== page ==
She spoke to me. I spoke to you. And so, the column took off. Most people actually liked the fresh approach to offering help. Go figure.
Since I'm coming clean here, let me really scrub: I am not an expert in all things Office. <Gasp!> No; in fact, you can often find me trolling the hallways mining information from the real experts such as fellow writers, my editor, program managers, testers, developers, and our smarty-pants young interns (this can be rather embarrassing but often fruitful). I also can be spotted visiting the Office Communities, scouring various reference books (Encyclopedia Crabbia?), and even searching our very own Office Online Web site to find answers to my (and your) burning questions. And so I thank everyone who has my back.
Especially, of course, I want to thank you, my loyal readers, who've inspired me to create better columns. Even if some of that "inspiration" has been a bit painful.
I've received some of the most hilarious, sweet, helpful, and downright mean feedback you can imagine. Here are a few actual comments from my customers:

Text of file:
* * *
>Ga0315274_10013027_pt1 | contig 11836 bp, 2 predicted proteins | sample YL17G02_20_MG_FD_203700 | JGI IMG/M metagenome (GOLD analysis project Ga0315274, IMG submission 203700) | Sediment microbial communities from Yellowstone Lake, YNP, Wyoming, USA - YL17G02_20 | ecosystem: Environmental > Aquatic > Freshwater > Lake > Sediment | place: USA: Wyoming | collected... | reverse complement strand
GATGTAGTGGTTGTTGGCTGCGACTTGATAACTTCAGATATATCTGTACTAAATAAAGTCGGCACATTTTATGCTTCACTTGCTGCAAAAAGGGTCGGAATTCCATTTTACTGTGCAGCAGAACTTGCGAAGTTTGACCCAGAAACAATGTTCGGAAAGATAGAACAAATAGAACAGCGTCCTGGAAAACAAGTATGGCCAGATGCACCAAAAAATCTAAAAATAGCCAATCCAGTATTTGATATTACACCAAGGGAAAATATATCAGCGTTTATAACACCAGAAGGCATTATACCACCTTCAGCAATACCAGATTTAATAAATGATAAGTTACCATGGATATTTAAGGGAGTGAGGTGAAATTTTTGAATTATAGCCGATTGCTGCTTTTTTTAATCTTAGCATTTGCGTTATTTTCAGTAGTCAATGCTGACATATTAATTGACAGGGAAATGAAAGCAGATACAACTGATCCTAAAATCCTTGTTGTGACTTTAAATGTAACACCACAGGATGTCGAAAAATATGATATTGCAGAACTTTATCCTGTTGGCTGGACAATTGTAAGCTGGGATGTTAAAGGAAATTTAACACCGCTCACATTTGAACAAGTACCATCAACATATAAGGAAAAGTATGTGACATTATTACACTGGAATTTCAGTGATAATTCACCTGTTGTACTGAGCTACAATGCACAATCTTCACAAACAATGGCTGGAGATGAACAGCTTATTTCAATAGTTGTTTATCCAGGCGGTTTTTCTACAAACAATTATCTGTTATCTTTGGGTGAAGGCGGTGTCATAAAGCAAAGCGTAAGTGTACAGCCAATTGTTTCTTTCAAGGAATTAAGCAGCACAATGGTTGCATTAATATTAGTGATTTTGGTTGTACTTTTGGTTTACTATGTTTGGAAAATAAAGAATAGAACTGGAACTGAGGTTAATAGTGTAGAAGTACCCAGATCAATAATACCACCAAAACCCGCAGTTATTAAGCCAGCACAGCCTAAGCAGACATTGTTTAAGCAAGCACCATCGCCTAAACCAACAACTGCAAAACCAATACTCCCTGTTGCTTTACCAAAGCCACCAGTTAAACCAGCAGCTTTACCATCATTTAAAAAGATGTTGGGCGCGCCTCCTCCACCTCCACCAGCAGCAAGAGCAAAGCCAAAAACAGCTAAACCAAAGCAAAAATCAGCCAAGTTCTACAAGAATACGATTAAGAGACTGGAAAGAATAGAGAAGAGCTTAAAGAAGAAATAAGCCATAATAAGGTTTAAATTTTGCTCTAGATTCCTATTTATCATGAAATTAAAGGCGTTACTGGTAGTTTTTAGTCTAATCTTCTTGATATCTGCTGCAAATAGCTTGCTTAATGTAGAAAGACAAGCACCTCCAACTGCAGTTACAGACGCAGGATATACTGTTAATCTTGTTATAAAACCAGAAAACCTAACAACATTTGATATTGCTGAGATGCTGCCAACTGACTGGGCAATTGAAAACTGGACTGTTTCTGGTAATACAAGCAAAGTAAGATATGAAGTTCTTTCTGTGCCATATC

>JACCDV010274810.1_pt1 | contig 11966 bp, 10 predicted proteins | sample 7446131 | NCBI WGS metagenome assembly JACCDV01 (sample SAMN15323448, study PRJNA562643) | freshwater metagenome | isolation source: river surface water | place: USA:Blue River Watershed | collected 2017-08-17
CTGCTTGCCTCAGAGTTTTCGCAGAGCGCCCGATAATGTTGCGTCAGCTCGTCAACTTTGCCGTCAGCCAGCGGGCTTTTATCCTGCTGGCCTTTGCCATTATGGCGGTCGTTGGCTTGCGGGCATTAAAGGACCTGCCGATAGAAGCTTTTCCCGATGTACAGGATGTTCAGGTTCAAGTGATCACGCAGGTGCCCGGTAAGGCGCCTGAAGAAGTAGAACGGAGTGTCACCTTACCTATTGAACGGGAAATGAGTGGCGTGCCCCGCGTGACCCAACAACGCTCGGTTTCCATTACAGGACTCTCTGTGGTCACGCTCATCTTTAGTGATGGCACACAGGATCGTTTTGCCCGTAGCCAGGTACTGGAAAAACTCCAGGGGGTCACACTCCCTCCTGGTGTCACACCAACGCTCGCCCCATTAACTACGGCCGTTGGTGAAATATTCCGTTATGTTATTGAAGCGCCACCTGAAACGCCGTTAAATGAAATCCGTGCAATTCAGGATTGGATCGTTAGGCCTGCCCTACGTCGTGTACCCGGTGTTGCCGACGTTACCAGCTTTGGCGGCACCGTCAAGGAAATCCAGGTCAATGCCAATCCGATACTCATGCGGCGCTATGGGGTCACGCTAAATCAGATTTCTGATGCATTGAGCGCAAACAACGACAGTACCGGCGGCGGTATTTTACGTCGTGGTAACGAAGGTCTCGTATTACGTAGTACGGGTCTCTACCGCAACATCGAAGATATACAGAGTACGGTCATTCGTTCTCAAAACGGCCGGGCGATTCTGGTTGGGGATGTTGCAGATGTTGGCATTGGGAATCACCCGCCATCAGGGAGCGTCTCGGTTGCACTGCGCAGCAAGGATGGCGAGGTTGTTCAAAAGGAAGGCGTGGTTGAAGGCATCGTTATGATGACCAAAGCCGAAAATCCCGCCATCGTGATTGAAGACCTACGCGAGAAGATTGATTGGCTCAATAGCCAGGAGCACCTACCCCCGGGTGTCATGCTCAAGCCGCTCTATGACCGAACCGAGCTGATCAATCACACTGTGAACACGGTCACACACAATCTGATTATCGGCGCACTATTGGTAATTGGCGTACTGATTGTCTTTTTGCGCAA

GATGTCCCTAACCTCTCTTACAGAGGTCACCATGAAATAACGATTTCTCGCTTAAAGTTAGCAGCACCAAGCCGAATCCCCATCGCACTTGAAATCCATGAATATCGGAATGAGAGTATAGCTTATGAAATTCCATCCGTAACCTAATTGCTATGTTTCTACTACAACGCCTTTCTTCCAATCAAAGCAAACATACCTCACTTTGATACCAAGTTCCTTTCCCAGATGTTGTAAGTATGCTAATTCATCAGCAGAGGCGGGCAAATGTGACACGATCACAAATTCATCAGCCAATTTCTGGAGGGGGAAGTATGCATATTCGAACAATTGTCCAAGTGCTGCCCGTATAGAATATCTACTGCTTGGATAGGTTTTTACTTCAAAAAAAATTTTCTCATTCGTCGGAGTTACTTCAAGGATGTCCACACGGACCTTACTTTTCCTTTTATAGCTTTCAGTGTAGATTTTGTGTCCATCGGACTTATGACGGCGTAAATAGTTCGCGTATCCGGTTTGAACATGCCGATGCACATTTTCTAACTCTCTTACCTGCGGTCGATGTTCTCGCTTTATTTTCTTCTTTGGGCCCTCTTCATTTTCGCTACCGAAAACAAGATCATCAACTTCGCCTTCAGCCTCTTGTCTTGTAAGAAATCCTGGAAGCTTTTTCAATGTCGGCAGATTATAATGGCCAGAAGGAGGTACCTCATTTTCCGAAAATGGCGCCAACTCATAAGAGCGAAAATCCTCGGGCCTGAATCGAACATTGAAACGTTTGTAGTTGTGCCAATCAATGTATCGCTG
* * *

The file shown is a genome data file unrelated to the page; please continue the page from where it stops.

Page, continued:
- The good "Dear Crabby Office Lady, I like your style. In order to teach, you must first get their attention. You do grab attention and deliver the message. Thank you for making life a little more interesting and fun. There's nothing better than good information with an attitude."
Note Thanks, Mom.
- The bad "I am offended by Crabby Office Lady. Where is 'Sexist, Beat You Down Office Executive Man?' Oh, he must be the person who suggested the column, so he is getting all the credit from any success you may think you have from 'Crabby Office Lady.'"
Note Actually, "Sexist, Beat You Down Office Executive Man" hasn't worked here for years. But I'm enjoying his corner office.
- The ugly "More crabbiness. I feel misled."
Note I feel misled. Send me better feedback. Here's how:
About the author
Annik Stahl, the Crabby Office Lady columnist, takes all of your complaints, compliments, and knee-jerk reactions to heart. Therefore, she graciously asks that you let her know whether this column was useful to you — or not — by entering your feedback using the Did this article help you? feedback tool below. And remember: If you don't vote, you can't complain.
Crabby Office Lady columns